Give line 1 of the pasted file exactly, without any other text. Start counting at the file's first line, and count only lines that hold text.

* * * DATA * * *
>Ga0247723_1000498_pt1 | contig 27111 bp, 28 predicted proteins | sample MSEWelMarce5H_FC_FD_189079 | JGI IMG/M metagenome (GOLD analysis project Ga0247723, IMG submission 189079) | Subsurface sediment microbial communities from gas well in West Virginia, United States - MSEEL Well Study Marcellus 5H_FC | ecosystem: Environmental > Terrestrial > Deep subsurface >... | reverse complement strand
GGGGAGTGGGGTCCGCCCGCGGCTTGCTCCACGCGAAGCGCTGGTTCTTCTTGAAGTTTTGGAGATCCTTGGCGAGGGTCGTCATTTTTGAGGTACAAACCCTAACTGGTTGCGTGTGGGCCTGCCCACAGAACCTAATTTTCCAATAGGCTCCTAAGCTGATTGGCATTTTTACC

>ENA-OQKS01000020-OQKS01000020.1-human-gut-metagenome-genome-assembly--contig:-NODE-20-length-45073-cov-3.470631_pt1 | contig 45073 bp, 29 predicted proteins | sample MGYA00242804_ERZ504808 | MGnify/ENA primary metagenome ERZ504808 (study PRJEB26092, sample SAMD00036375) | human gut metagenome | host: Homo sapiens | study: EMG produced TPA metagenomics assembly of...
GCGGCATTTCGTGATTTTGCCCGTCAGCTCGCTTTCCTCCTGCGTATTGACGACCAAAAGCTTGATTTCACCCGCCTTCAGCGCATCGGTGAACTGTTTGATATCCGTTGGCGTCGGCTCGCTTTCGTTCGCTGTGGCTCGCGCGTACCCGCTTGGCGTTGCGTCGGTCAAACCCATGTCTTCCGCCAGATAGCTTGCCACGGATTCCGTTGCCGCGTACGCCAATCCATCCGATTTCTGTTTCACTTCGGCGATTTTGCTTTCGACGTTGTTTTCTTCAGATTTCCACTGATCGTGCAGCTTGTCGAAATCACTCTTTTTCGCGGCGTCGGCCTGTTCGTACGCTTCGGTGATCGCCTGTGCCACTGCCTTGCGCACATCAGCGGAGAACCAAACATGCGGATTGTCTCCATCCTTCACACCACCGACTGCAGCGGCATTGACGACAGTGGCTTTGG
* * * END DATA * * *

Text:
>Ga0247723_1000498_pt1 | contig 27111 bp, 28 predicted proteins | sample MSEWelMarce5H_FC_FD_189079 | JGI IMG/M metagenome (GOLD analysis project Ga0247723, IMG submission 189079) | Subsurface sediment microbial communities from gas well in West Virginia, United States - MSEEL Well Study Marcellus 5H_FC | ecosystem: Environmental > Terrestrial > Deep subsurface >... | reverse complement strand